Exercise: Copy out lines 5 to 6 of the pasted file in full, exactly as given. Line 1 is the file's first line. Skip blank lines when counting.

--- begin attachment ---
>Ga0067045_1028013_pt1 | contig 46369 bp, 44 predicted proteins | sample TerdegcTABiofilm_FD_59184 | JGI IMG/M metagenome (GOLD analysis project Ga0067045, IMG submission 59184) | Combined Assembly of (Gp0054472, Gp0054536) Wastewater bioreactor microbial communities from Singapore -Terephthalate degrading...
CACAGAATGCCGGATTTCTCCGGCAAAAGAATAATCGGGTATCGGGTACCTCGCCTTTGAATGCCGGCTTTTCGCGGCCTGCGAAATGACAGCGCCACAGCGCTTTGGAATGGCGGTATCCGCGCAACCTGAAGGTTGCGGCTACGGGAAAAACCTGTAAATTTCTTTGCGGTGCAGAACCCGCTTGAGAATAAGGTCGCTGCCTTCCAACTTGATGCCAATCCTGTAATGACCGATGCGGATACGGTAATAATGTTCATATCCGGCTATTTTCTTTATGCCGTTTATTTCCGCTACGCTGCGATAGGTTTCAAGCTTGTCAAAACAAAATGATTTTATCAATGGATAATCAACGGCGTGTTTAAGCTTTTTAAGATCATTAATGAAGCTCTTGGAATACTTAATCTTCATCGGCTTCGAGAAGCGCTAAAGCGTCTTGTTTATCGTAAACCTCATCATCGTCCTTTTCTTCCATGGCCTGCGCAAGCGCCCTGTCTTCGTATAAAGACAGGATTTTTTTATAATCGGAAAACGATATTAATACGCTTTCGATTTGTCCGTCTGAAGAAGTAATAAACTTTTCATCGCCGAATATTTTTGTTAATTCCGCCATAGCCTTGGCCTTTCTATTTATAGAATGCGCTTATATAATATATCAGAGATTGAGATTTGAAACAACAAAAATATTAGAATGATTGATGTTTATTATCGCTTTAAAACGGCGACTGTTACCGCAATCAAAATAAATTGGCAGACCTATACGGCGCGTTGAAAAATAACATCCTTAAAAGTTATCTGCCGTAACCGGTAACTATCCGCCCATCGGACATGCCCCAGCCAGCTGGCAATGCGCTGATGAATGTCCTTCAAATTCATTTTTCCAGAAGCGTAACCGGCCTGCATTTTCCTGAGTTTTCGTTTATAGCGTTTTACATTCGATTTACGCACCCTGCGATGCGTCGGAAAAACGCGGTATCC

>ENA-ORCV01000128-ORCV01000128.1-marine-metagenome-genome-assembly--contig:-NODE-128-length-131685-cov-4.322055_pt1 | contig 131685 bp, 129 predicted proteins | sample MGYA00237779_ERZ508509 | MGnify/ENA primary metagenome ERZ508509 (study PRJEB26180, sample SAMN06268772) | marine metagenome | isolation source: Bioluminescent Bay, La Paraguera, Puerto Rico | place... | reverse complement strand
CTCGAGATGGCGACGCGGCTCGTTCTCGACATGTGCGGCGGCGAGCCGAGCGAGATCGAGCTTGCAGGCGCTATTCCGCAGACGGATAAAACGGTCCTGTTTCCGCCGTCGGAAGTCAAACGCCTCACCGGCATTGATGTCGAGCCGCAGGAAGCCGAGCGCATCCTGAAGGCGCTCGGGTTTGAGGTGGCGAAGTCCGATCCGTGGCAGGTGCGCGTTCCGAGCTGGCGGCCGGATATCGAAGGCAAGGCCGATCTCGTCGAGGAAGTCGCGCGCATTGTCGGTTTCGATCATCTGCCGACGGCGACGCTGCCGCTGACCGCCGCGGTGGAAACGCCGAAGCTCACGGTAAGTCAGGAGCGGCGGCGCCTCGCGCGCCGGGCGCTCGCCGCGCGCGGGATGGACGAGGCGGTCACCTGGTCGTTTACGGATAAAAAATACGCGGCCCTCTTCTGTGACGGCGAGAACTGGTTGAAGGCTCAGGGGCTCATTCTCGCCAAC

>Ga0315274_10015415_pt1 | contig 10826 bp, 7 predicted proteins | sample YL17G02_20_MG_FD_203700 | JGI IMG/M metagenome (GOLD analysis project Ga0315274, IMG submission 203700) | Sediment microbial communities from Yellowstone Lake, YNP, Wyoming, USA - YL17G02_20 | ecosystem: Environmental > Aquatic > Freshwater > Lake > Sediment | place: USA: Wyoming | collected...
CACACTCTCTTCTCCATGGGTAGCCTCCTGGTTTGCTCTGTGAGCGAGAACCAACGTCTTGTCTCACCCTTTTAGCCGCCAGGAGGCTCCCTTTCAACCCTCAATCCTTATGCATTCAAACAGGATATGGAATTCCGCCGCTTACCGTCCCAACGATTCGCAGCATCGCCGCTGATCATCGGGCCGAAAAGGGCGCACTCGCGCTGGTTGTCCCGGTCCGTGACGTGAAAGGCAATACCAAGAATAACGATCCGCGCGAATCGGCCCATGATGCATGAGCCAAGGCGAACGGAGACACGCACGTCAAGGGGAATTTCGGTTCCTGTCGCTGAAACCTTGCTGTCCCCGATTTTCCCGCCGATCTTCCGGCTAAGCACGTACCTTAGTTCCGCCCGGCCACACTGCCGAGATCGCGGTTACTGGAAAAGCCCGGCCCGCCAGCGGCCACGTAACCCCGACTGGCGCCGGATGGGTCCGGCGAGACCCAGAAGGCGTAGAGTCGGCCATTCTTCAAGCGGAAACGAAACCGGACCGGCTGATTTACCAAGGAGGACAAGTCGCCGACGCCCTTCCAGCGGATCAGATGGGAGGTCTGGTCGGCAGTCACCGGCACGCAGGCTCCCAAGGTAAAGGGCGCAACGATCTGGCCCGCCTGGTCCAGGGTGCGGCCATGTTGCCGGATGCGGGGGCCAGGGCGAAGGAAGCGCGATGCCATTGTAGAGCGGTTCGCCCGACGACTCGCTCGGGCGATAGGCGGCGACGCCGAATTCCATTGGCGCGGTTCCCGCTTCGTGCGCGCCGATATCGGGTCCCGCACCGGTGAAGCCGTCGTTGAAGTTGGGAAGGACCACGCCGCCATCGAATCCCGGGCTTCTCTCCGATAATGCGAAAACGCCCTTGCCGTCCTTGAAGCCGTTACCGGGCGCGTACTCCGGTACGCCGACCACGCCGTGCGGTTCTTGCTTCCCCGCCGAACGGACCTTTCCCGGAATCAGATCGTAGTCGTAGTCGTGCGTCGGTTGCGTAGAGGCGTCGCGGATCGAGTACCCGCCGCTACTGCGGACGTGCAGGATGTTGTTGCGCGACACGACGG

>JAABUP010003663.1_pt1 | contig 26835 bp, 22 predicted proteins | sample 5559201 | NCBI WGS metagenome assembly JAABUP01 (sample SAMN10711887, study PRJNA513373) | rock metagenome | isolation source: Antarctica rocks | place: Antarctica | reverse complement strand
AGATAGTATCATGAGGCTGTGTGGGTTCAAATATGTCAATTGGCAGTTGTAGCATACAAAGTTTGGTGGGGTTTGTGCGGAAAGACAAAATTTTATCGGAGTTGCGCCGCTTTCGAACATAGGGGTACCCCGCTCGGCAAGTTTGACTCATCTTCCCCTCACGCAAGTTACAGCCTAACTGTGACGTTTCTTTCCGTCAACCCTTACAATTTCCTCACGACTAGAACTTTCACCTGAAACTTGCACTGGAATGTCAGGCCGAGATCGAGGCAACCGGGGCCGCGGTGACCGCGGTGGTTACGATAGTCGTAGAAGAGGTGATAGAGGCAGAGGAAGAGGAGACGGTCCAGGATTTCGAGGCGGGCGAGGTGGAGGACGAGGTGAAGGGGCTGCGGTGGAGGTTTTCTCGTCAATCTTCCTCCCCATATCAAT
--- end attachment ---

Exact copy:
>Ga0315274_10015415_pt1 | contig 10826 bp, 7 predicted proteins | sample YL17G02_20_MG_FD_203700 | JGI IMG/M metagenome (GOLD analysis project Ga0315274, IMG submission 203700) | Sediment microbial communities from Yellowstone Lake, YNP, Wyoming, USA - YL17G02_20 | ecosystem: Environmental > Aquatic > Freshwater > Lake > Sediment | place: USA: Wyoming | collected...
CACACTCTCTTCTCCATGGGTAGCCTCCTGGTTTGCTCTGTGAGCGAGAACCAACGTCTTGTCTCACCCTTTTAGCCGCCAGGAGGCTCCCTTTCAACCCTCAATCCTTATGCATTCAAACAGGATATGGAATTCCGCCGCTTACCGTCCCAACGATTCGCAGCATCGCCGCTGATCATCGGGCCGAAAAGGGCGCACTCGCGCTGGTTGTCCCGGTCCGTGACGTGAAAGGCAATACCAAGAATAACGATCCGCGCGAATCGGCCCATGATGCATGAGCCAAGGCGAACGGAGACACGCACGTCAAGGGGAATTTCGGTTCCTGTCGCTGAAACCTTGCTGTCCCCGATTTTCCCGCCGATCTTCCGGCTAAGCACGTACCTTAGTTCCGCCCGGCCACACTGCCGAGATCGCGGTTACTGGAAAAGCCCGGCCCGCCAGCGGCCACGTAACCCCGACTGGCGCCGGATGGGTCCGGCGAGACCCAGAAGGCGTAGAGTCGGCCATTCTTCAAGCGGAAACGAAACCGGACCGGCTGATTTACCAAGGAGGACAAGTCGCCGACGCCCTTCCAGCGGATCAGATGGGAGGTCTGGTCGGCAGTCACCGGCACGCAGGCTCCCAAGGTAAAGGGCGCAACGATCTGGCCCGCCTGGTCCAGGGTGCGGCCATGTTGCCGGATGCGGGGGCCAGGGCGAAGGAAGCGCGATGCCATTGTAGAGCGGTTCGCCCGACGACTCGCTCGGGCGATAGGCGGCGACGCCGAATTCCATTGGCGCGGTTCCCGCTTCGTGCGCGCCGATATCGGGTCCCGCACCGGTGAAGCCGTCGTTGAAGTTGGGAAGGACCACGCCGCCATCGAATCCCGGGCTTCTCTCCGATAATGCGAAAACGCCCTTGCCGTCCTTGAAGCCGTTACCGGGCGCGTACTCCGGTACGCCGACCACGCCGTGCGGTTCTTGCTTCCCCGCCGAACGGACCTTTCCCGGAATCAGATCGTAGTCGTAGTCGTGCGTCGGTTGCGTAGAGGCGTCGCGGATCGAGTACCCGCCGCTACTGCGGACGTGCAGGATGTTGTTGCGCGACACGACGG